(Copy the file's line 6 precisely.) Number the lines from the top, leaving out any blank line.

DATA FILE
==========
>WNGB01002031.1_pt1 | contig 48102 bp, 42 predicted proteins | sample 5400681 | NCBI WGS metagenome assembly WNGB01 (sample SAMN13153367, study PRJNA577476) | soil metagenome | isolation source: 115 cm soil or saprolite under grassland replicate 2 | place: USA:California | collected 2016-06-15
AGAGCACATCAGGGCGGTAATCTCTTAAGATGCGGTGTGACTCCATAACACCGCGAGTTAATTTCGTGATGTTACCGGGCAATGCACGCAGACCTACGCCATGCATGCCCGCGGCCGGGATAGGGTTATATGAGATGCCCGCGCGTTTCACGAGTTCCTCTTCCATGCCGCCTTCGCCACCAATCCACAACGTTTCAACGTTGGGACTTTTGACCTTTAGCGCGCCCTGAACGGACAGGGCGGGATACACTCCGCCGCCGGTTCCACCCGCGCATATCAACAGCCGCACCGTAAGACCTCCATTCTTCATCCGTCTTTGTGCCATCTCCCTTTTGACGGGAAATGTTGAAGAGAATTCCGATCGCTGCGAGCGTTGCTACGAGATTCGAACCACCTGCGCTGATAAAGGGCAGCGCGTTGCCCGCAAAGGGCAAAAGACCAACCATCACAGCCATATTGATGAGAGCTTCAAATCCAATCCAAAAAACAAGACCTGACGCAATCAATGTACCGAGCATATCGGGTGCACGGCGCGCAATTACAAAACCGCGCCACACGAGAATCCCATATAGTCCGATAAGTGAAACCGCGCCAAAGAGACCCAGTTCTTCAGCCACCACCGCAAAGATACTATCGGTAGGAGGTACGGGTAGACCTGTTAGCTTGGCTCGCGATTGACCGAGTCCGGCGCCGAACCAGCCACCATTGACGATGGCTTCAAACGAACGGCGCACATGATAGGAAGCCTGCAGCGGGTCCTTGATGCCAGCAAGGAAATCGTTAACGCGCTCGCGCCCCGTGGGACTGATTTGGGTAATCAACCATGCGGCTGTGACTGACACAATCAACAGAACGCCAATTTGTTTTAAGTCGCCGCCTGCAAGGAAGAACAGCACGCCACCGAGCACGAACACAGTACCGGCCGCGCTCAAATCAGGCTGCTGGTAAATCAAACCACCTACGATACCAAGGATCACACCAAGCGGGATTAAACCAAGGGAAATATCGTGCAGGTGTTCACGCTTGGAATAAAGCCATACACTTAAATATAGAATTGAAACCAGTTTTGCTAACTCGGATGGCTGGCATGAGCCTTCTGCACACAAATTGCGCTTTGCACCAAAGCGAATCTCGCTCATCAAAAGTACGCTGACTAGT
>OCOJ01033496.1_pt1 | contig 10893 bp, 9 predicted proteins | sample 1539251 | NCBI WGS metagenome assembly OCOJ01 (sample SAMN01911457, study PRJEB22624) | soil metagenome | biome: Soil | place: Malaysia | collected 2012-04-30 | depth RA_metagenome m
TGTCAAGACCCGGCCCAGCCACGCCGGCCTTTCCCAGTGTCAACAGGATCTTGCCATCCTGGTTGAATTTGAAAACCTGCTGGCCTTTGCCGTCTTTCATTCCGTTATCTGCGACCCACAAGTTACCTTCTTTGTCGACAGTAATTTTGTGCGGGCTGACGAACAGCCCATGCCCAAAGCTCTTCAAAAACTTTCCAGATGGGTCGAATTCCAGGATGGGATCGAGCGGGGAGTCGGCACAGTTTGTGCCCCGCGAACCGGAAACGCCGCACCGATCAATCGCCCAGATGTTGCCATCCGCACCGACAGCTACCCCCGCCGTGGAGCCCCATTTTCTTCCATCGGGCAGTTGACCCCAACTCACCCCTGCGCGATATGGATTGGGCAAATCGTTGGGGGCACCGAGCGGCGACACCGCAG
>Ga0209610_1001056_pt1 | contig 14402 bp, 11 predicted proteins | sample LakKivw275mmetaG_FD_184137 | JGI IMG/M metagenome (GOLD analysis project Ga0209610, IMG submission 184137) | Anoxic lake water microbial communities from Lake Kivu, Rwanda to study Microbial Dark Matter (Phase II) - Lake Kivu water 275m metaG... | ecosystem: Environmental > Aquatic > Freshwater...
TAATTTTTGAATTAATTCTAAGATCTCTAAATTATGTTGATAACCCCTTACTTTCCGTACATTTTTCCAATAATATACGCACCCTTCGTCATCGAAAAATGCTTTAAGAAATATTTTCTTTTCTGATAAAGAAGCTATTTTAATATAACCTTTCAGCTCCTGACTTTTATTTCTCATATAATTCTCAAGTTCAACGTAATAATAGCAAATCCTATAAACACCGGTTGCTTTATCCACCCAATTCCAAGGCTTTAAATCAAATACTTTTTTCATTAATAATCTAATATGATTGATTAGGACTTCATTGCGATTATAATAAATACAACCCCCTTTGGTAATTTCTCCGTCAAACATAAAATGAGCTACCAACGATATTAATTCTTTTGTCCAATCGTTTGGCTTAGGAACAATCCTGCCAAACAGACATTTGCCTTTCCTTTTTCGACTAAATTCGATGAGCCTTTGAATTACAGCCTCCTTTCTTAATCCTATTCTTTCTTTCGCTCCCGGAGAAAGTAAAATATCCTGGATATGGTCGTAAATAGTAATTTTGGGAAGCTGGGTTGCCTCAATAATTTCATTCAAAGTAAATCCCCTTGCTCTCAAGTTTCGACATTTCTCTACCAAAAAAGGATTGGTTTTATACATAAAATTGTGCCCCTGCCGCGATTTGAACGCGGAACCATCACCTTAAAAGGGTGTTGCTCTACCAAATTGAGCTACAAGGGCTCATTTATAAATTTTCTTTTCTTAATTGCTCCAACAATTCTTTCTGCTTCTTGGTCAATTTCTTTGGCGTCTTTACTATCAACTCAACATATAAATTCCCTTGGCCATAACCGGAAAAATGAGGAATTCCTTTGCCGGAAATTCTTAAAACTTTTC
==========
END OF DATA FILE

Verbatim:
TAATTTTTGAATTAATTCTAAGATCTCTAAATTATGTTGATAACCCCTTACTTTCCGTACATTTTTCCAATAATATACGCACCCTTCGTCATCGAAAAATGCTTTAAGAAATATTTTCTTTTCTGATAAAGAAGCTATTTTAATATAACCTTTCAGCTCCTGACTTTTATTTCTCATATAATTCTCAAGTTCAACGTAATAATAGCAAATCCTATAAACACCGGTTGCTTTATCCACCCAATTCCAAGGCTTTAAATCAAATACTTTTTTCATTAATAATCTAATATGATTGATTAGGACTTCATTGCGATTATAATAAATACAACCCCCTTTGGTAATTTCTCCGTCAAACATAAAATGAGCTACCAACGATATTAATTCTTTTGTCCAATCGTTTGGCTTAGGAACAATCCTGCCAAACAGACATTTGCCTTTCCTTTTTCGACTAAATTCGATGAGCCTTTGAATTACAGCCTCCTTTCTTAATCCTATTCTTTCTTTCGCTCCCGGAGAAAGTAAAATATCCTGGATATGGTCGTAAATAGTAATTTTGGGAAGCTGGGTTGCCTCAATAATTTCATTCAAAGTAAATCCCCTTGCTCTCAAGTTTCGACATTTCTCTACCAAAAAAGGATTGGTTTTATACATAAAATTGTGCCCCTGCCGCGATTTGAACGCGGAACCATCACCTTAAAAGGGTGTTGCTCTACCAAATTGAGCTACAAGGGCTCATTTATAAATTTTCTTTTCTTAATTGCTCCAACAATTCTTTCTGCTTCTTGGTCAATTTCTTTGGCGTCTTTACTATCAACTCAACATATAAATTCCCTTGGCCATAACCGGAAAAATGAGGAATTCCTTTGCCGGAAATTCTTAAAACTTTTC